Taking Flight Through Writing Prompts
April 24, 2020 § 17 Comments
By Jan Priddy
Unlike a bird that finds safety perched while asleep, human beings have no physical locking tendons to hold us still.
In a recent Brevity blog post, Grace Segran describes “freezing up” the first time she was given an in-class writing prompt. The idea of such writing, Segran writes, “Makes total sense. Theoretically. In practice it appears that for many of us, nothing much comes out of it.”
As a public high school teacher and college adjunct I regularly gave writing assignments to all students. They wrote about their most peaceful places and reader-responses to essays set in front of them. They wrote to in-class prompts off the top of the heads and counted words written in ten minutes. They wrote complete stories of 225-275 words, one each week for most of a term. They wrote essays in MLA format and explored arbitrary revision strategies such as cutting the last lyric paragraph and moving it to the beginning, cutting five words from a paragraph, five more, and then half the total number of words. I insisted they do it. It’s the reason John Rember claims teaching is an act of aggression. I made them buy that dress.
No one likes to be forced to do anything, and even I hate being compelled to write, so I get that. On the other hand, nearly every piece of writing I have published came from an assignment or prompt. Each year, I completed the essays and stories I assigned to my students. Much of that writing started right in class with all of our heads bent over journals. Writing under pressure? Revising sometimes only because the instructor will check to be sure it’s done? Because I feel I must? Deadlines? That’s the way it goes. Writing responds to something, in conversation with experience or with ideas.
Early in the year we drafted a satirical “pet peeve” essay entirely in class, one paragraph in twenty minutes each day for a week. Strict guidelines, that is: prompts. Later we added sources, went to the lab and typed, peer edited, and revised. I did not read their early drafts unless they insisted. The completed humorous essays were twelve hundred to two thousand words and modeled a strategy for breaking down a complex task into manageable pieces. We did this assignment in October and even by June’s anonymous assessment, it remained one of their favorites.
My students wrote to assigned, boring prompts in order to get into college. They wrote essays and stories they would not have chosen merely because they wanted to pass a class. Sometimes they took the prompt home, but often they had to complete the first draft in front of me. They didn’t always like what I made them do. They complied because I pushed hard. And eventually most of them noticed how it helped. Moving their conclusion improved both beginning and ending. Cutting words made their essay stronger. The rules of MLA are predictable and allow ideas to shine. A few of them went on to gain MFAs in writing or tenured professorships. Most of them became better writers because I made them write more than they would have on their own and on topics and within structures they would not have chosen. They developed efficiency and confidence along the way.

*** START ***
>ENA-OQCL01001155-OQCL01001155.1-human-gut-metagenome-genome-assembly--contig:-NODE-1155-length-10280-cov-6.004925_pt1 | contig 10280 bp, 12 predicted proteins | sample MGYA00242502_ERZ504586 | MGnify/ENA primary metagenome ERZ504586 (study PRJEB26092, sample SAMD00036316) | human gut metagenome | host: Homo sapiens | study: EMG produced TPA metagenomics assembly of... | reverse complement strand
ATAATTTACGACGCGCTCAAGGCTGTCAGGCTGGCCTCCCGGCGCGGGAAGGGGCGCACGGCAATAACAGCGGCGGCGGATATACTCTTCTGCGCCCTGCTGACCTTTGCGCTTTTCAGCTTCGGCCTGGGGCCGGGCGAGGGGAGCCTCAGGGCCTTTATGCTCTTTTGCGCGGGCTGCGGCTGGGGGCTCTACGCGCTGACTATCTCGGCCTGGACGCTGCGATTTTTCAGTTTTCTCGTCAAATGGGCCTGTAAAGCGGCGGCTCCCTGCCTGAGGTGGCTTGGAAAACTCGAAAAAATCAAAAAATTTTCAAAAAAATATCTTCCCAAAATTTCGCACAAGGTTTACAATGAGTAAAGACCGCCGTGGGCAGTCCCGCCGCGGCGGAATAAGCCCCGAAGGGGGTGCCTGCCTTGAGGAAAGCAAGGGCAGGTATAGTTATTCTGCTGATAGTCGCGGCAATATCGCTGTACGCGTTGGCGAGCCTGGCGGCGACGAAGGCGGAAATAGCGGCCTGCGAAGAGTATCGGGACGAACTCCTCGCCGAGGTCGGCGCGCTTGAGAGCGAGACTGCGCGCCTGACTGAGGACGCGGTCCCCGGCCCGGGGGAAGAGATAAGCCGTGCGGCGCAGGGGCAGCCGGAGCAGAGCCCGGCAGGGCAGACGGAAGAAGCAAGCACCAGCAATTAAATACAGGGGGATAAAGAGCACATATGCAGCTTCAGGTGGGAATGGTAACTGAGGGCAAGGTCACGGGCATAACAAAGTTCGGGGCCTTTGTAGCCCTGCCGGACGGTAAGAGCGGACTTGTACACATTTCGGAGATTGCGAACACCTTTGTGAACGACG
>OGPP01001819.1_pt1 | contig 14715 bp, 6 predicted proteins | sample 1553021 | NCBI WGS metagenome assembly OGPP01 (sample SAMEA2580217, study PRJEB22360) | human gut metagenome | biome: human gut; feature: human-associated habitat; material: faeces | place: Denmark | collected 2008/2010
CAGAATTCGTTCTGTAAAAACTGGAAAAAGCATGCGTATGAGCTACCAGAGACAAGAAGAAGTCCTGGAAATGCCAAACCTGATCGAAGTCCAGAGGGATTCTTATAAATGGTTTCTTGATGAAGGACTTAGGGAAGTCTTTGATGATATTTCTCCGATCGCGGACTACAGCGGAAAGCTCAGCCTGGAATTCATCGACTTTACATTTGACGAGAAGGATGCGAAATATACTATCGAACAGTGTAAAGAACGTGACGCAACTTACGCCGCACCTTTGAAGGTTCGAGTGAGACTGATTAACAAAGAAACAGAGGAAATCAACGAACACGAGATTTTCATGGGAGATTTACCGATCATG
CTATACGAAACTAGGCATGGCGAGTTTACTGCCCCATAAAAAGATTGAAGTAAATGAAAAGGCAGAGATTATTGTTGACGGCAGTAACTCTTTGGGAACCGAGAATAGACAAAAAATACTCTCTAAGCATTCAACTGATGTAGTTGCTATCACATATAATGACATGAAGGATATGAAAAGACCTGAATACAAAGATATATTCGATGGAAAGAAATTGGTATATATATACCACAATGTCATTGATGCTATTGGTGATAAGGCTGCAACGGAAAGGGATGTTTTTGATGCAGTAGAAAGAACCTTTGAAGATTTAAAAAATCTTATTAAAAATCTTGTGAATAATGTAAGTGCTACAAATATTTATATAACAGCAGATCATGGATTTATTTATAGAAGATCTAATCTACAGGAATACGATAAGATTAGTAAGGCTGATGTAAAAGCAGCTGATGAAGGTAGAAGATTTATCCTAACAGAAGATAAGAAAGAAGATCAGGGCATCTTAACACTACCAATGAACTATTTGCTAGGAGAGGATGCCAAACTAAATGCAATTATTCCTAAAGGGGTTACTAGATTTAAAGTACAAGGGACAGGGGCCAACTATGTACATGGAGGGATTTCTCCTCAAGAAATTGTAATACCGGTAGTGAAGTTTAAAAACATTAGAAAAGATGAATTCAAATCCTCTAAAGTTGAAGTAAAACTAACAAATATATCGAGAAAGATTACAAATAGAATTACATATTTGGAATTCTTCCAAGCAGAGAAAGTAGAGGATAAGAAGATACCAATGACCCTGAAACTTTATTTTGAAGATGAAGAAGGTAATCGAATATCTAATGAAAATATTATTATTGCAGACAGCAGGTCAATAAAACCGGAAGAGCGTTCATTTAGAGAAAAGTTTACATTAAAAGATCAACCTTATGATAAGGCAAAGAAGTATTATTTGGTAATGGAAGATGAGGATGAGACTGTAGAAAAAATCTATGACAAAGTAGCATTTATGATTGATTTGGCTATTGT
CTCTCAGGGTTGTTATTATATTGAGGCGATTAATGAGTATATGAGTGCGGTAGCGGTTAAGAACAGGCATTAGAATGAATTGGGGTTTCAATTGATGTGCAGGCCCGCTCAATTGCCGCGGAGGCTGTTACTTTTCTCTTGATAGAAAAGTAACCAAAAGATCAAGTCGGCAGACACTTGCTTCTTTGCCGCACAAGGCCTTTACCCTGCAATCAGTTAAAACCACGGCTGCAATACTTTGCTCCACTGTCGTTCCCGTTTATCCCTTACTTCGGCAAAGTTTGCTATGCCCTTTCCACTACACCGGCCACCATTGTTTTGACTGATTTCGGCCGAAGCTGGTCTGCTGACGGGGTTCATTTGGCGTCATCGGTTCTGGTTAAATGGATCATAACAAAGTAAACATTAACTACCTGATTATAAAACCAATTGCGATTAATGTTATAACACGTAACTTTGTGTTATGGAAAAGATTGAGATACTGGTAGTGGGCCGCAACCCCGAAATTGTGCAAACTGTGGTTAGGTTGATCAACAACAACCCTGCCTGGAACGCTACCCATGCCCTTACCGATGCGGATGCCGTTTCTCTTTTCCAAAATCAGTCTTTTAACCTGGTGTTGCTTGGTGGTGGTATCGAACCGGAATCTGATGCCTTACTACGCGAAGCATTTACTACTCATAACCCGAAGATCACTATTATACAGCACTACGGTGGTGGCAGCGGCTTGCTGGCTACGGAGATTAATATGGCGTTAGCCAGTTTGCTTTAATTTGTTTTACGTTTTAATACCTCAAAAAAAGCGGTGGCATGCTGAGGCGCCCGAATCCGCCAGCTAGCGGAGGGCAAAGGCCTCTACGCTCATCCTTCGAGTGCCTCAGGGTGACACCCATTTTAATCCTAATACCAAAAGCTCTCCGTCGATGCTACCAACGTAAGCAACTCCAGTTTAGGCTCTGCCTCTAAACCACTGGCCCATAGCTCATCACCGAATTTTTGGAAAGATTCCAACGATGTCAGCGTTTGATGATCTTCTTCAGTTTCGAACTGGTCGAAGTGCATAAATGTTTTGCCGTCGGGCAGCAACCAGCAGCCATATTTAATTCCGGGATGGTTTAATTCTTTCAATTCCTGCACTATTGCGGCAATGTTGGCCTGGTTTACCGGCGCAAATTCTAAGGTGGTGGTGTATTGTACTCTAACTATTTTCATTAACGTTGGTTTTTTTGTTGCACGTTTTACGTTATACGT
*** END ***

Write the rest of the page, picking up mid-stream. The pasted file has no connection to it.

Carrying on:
I know my process is ugly and I don’t want anyone seeing that mess. Not having to share first drafts is reassuring—indeed, essential—but writing from prompts is absolutely the most effective way to get myself writing, whether the prompt is from someone else or myself, even when the prompt is addressed in public. And especially when it is difficult. No one writes their best in their first draft, but in a generative workshop, challenging writing prompts are kind of the point.
For five years, I attended The Flight of the Mind, a weeklong workshop for women writers intended to commence new work. Writing prompts given by the women I studied under—Gish Jen, Molly Gloss, Lynne Sharon Schwartz, Janice Gould, and Charlotte Watson Sherman—allowed me to find the writer in myself. Sometimes I need that push. In reality, most of us do. Someone says go and then we do the work.
Don’t like prompts? Forced writing is “useless”? A waste of time? Pure laziness on the part of the instructor? Fine. Don’t attend that class if there is a choice. Go ahead and check out. But recognize that assignments and prompts were and remain critical to progress for many of us.
Perching birds must flap their wings to rise and unlock tendons that keep their toes wrapped around a branch. Sometimes writers are like that, our toes curled around safety. We may even need to be prompted to let go. Writing what I would not have thought of and in ways that are uncomfortable is useful, and makes me stronger, fueling both adrenaline high and undeniable terror. The courage to risk myself past fear pushes me toward the good stuff. It’s one way I take flight.
Jan Priddy‘s work has earned an Oregon Literary Arts Fellowship, Arts & Letters fellowship, Soapstone residency, Pushcart nomination, and numerous publications. An MFA graduate from Pacific University, she lives in the NW corner of her home state of Oregon, collects trash off the beach each day, and blogs at IMPERFECT PATIENCE: https://janpriddyoregon.wordpress.com